Requests for Information on Sexually Transmitted Diseases
Scenario 20-F: A Prisoner with Possible AIDS
Requests about Employees and Children 
Scenario 20-G: Workers¿ Compensation Case
Scenario 20-H: Children¿s Protective Services
Conclusion
Key Terms
Chapter Summary
References 
Ethical Decision-Making Matrices
-Scenario 20-A: The Arrest Warrant: Is This Person in Your Facility?
-Scenario 20-B: Safety of a Citizen versus Privacy of a Patient
-Scenario 20-C: Patient Confesses to a Psychiatrist
-Scenario 20-D: Patient Confesses to the Nurse¿s Aide
-Scenario 20-E: Verifying Admission Can Violate Privacy
-Scenario 20-F: A Prisoner with Possible AIDS
-Scenario 20-G: Workers¿ Compensation Case
-Scenario 20-H: Children¿s Protective Services
PART V Summary 
Chapter 21 	Management
Cathy Flite, M.Ed., RHIA
Sharon Laquer, MS, RHIA
Learning Objectives
Abstract 
Scenario 21-A: Lateness and Absenteeism
Moral Development & Awareness
Table 21-A: Kohlberg¿s Stages of Moral Development
Scenario 21-B: National Convention Misadventures
Socialization of a New Employee
Socialization
Rationalization
Equity
The Code of Ethics is Not Enough
Scenario 21-C: Avoiding the employee who will be fired
When Ethical Leadership Fails
Scenario 21-D: Failure to document poor work performance on a nice guy
Manager muteness when evaluating employees
Conclusion
Chapter Summary
Glossary 
Key Terms
References 
Ethical Decision-Making Matrices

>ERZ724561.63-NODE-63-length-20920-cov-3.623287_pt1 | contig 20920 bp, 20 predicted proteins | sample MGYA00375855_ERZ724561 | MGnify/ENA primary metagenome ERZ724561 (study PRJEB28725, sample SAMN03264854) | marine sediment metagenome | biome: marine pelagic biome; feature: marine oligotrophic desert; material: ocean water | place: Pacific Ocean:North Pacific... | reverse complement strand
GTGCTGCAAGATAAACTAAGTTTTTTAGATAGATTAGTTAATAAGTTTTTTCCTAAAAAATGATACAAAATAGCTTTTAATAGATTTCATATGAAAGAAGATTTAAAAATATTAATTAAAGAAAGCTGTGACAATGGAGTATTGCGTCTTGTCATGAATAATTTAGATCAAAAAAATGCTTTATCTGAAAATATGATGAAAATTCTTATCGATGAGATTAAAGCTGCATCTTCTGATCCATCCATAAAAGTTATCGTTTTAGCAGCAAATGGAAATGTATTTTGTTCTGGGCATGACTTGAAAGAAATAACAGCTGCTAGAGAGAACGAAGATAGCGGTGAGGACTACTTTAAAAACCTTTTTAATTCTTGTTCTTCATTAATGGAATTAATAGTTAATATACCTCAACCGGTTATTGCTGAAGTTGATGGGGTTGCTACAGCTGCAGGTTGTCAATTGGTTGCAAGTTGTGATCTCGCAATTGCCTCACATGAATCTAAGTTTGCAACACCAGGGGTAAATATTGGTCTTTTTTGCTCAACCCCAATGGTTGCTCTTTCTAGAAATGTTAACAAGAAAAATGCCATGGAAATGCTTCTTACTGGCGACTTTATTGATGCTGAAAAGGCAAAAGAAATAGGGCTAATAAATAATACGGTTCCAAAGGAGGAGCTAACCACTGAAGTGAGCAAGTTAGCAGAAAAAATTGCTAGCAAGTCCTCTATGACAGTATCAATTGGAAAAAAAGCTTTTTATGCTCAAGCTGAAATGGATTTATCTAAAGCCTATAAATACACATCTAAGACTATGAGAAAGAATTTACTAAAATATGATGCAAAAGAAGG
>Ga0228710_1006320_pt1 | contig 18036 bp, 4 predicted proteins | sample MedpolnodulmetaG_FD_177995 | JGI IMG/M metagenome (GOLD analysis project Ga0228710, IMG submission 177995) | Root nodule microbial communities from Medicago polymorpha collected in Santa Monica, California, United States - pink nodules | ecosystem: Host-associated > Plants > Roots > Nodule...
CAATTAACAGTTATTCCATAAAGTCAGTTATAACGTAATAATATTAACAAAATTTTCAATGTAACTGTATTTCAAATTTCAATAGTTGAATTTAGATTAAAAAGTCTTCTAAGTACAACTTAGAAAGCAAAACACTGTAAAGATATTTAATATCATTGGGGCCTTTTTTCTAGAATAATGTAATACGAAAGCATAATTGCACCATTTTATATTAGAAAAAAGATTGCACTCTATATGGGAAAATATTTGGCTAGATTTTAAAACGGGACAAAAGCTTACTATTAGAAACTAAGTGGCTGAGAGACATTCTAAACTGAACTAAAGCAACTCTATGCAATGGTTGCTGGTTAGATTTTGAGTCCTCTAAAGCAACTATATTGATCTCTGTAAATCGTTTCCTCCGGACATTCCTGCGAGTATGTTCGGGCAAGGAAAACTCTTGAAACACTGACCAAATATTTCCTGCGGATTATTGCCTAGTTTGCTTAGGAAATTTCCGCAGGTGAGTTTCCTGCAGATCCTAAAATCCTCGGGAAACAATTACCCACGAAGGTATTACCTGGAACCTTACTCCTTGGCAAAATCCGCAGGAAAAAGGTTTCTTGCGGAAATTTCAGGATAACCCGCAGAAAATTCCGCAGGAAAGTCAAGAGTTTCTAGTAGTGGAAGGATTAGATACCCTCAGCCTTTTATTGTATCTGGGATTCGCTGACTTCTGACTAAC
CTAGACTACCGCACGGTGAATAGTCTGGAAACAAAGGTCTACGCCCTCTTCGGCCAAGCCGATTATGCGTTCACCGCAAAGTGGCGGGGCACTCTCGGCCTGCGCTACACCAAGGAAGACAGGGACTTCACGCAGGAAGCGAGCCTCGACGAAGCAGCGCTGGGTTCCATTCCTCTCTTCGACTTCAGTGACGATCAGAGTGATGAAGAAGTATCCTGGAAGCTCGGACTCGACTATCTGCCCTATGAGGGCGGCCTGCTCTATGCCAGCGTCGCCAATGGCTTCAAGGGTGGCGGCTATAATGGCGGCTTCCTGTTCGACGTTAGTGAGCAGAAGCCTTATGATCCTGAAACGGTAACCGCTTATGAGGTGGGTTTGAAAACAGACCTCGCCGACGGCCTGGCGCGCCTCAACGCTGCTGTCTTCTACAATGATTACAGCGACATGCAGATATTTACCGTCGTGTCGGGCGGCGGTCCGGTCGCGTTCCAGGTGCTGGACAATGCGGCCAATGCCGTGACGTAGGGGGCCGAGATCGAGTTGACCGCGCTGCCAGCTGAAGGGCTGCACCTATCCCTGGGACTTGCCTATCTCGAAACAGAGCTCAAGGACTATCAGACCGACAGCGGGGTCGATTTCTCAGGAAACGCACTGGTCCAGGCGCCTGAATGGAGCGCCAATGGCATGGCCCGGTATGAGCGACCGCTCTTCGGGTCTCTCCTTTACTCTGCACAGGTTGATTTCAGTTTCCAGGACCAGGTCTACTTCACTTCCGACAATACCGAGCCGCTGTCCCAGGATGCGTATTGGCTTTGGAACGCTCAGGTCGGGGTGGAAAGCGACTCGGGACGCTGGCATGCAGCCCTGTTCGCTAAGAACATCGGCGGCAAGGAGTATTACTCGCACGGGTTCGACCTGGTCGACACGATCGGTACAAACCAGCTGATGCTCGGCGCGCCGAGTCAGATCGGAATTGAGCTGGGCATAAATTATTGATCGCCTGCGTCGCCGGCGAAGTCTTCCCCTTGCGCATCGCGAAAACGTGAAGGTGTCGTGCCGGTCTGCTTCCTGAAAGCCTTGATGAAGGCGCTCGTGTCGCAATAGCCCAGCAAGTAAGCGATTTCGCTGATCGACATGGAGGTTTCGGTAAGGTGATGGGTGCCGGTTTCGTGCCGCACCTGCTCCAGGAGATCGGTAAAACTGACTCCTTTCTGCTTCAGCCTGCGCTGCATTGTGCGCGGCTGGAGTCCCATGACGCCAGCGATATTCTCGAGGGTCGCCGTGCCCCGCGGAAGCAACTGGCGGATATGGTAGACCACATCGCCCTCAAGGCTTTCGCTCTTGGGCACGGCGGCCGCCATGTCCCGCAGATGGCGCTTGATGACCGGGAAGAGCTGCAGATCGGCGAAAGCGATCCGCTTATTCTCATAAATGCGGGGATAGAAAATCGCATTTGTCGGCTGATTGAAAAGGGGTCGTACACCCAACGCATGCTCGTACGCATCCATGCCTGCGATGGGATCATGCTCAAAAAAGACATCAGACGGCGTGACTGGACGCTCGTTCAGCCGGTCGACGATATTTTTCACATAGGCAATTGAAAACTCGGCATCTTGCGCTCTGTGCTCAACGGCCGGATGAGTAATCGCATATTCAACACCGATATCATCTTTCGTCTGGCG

-Scenario 21-A-1 and 2: Lateness and Absenteeism
	-Scenario 21-B: National Convention Misadventures
-Scenario 21-C: Avoiding the employee who will be fired
-Scenario 21-D: Failure to document poor work performance on a nice guy
Chapter 22	Entrepreneur
Marie Gardenier, MBA, RHIA
Learning Objectives
Abstract 
Scenario 22-A: Competing Constituencies
Entrepreneurship In Health Information Management
Defining the Entrepreneur
Entrepreneur versus Intrapreneur
Business Ethics: Concepts And Principles
Contracts
Advertising
The Profit Motive
Corporate Responsibility
The Case for Ethics in Business
The Intersection Of Ethics And HIM Entrepreneurship
Function-Based Issues for the Consultant
Delivering a Difficult Message
Advice Not Taken
Conflicts of Interest
Scapegoating 
Special Opportunities for the Consultant To Act as Moral Voice
Relationship-Based Issues for the Independent Contractor
Scenario 22-B: Negotiating Contracts
Scenario 22-C: Unrealistic Client Expectations
Scenario 22-D: Discovering Sensitive Information about a Client, Competitor or Colleague
Conclusion
Key Terms
Chapter Summary
References